The Arkansas Symphony Orchestra, Philip Mann, Music Director and Conductor, presents the fifth concert of the 2018-2019 River Rhapsodies Chamber Music season with Debussy & Poulenc, Tuesday, Apr. 16th at 7:00 p.m. at the Clinton Presidential Center.

ASO musicians present Debussy’s Violin Sonata, Poulenc’s Sextet for Piano and Winds, and music from Steinmetz.

River Rhapsodies Chamber Music Concerts are held in the intimate setting of the Clinton Presidential Center’s Great Hall. A cash bar is open before the concert and at intermission, and patrons are invited to carry drinks into the concert. The Media Sponsor for the River Rhapsodies Chamber Music Series is UA Little Rock Public Radio.

General Admission tickets are $23; active duty military and student tickets are $10 and can be purchased online at www.ArkansasSymphony.org; at the Clinton Presidential Center beginning 60 minutes prior to a concert; or by phone at 501-666-1761, ext. 1.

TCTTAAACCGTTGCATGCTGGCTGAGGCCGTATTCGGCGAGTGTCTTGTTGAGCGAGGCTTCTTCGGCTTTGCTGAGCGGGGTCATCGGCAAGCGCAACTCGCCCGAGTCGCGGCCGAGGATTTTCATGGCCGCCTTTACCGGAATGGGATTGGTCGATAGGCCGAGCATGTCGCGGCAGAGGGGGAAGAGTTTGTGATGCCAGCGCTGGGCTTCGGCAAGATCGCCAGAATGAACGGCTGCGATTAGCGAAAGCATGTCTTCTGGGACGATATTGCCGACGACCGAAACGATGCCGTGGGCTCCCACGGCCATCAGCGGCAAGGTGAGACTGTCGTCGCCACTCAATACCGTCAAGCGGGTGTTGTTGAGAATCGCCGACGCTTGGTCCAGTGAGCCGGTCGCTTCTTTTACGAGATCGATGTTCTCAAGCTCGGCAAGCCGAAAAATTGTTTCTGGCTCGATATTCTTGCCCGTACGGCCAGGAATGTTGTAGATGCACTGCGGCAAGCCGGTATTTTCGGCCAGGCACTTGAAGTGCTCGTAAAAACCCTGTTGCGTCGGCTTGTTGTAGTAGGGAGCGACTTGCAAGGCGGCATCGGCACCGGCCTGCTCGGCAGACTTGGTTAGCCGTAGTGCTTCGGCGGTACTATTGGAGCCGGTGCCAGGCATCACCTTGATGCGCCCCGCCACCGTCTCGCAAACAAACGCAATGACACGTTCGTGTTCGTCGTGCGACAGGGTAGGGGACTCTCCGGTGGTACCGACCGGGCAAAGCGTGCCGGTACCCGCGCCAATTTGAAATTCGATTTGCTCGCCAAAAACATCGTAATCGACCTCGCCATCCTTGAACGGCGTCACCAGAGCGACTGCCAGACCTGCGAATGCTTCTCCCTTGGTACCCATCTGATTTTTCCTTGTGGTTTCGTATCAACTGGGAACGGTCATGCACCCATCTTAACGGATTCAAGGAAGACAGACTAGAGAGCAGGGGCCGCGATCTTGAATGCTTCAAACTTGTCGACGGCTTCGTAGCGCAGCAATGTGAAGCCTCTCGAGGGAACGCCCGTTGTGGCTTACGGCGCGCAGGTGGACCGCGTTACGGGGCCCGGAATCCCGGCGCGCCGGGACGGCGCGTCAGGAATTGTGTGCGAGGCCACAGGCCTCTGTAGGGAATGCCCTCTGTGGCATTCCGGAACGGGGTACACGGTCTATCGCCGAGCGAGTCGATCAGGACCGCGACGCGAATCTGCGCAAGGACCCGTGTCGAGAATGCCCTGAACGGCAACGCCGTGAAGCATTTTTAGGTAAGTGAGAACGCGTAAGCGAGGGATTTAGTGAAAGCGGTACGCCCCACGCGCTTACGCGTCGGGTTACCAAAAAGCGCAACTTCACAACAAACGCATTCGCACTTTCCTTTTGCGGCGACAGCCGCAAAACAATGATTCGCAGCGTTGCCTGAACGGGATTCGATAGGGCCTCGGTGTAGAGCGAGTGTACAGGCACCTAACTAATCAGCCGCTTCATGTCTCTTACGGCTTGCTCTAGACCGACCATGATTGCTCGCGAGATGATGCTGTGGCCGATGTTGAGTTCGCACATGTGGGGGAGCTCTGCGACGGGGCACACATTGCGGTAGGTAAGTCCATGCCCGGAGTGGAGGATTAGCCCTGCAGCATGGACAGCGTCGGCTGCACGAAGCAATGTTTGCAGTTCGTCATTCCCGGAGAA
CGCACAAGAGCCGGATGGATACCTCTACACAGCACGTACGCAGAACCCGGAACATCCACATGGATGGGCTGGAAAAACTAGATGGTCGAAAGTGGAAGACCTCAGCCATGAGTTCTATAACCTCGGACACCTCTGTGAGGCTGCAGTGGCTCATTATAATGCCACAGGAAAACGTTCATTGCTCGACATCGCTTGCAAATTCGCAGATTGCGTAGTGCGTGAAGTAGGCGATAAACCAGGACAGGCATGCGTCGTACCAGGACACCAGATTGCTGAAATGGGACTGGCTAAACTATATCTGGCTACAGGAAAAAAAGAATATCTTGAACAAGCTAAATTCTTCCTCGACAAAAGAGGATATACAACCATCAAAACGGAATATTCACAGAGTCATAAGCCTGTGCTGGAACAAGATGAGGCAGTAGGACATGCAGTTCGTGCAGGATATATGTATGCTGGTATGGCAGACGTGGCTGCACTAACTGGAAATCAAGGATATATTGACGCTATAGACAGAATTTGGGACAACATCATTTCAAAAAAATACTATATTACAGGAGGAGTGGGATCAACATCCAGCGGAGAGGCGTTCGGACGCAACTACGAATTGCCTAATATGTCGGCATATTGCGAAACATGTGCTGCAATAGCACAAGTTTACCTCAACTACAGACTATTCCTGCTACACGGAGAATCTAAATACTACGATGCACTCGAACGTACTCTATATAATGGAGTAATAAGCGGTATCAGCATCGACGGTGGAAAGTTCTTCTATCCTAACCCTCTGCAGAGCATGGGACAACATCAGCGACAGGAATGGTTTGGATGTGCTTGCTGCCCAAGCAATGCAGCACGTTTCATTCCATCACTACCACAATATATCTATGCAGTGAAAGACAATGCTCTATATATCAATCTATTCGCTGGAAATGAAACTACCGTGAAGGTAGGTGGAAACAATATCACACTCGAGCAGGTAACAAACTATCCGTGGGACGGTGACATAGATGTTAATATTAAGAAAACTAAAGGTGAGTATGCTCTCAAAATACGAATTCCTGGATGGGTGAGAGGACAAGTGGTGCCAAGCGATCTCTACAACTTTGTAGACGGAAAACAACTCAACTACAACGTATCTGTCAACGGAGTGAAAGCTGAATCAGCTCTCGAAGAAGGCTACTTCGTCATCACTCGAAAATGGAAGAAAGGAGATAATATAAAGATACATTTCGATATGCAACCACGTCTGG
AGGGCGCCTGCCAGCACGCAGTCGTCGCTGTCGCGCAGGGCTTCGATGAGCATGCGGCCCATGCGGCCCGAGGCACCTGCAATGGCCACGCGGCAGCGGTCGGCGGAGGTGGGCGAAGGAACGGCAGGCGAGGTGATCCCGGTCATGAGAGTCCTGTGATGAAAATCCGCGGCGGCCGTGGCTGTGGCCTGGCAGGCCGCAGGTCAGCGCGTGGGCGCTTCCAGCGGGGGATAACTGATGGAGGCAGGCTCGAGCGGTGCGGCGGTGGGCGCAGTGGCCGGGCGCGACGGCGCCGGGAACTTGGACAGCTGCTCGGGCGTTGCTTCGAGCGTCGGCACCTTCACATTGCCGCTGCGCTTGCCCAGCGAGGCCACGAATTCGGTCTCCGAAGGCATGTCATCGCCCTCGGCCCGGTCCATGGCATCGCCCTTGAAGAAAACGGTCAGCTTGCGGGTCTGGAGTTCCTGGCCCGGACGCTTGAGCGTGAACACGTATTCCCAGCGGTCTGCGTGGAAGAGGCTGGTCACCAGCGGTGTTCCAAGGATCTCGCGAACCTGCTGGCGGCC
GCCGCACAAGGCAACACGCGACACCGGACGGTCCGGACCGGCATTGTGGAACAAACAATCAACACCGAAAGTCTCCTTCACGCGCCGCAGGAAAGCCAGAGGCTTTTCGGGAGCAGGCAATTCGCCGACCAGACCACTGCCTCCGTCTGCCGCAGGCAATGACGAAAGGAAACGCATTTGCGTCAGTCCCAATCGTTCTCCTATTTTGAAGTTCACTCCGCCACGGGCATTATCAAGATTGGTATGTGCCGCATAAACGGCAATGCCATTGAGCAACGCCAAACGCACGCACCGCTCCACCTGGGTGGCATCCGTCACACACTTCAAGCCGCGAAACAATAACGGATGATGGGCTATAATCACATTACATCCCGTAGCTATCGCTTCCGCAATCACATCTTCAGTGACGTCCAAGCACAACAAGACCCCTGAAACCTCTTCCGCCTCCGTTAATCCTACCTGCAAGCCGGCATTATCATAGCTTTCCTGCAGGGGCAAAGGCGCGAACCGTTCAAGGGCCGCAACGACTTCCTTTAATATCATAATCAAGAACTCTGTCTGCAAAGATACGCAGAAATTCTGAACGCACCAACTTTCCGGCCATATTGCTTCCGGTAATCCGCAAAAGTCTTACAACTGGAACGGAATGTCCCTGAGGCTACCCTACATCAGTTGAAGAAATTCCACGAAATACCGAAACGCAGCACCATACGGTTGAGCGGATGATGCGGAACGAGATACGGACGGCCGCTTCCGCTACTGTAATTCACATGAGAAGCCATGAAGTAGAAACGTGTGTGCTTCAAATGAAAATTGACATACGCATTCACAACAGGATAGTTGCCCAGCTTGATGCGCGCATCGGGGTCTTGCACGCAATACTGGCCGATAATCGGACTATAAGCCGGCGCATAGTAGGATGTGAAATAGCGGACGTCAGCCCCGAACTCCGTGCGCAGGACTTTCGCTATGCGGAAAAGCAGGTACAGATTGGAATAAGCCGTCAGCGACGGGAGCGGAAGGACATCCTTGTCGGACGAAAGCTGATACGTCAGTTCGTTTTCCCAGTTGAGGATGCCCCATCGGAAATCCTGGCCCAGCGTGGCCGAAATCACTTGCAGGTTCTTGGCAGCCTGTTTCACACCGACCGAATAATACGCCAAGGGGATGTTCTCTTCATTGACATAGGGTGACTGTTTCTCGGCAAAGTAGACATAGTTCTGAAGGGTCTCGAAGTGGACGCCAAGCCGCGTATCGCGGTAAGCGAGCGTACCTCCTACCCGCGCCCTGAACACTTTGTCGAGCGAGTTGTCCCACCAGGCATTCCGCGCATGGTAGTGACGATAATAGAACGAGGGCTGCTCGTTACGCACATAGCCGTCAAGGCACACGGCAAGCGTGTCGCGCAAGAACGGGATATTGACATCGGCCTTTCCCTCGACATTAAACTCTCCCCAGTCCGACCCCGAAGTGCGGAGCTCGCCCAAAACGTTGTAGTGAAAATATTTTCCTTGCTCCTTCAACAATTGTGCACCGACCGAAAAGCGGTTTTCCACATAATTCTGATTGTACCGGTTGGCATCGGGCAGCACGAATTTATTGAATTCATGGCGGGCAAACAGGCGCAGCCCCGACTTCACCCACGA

Artists
Diane McVinney, flute
Leanna Renfro, oboe
Kelly Johnson, clarinet
Susan Bell León, bassoon
David Renfro, horn
Geoffrey Robson, violin
John Krebs, piano
Tatiana Roitman Mann, piano

Program

STEINMETZ – What’s Going On (Consortium Commission)
McVinney, L. Renfro, Johnson, León, D. Renfro

DEBUSSY – Violin Sonata
Robson, Krebs

POULENC – Sextet for Piano and Winds
McVinney, L. Renfro, Johnson, León, D. Renfro, Mann

Little Rock Look Back: Brooks-Baxter War erupts 145 years ago today

On April 15, 1874, Joseph Brooks, accompanied by armed men, including the Pulaski County Sheriff, went into the office of Governor Elisha Baxter demanding he vacate the office.  Alone, save a young son, Governor Baxter departed the Arkansas State Capitol (now the Old State House), and met up with a group of supporters to plan their response.

Thus, the Brooks-Baxter War in Arkansas had begun.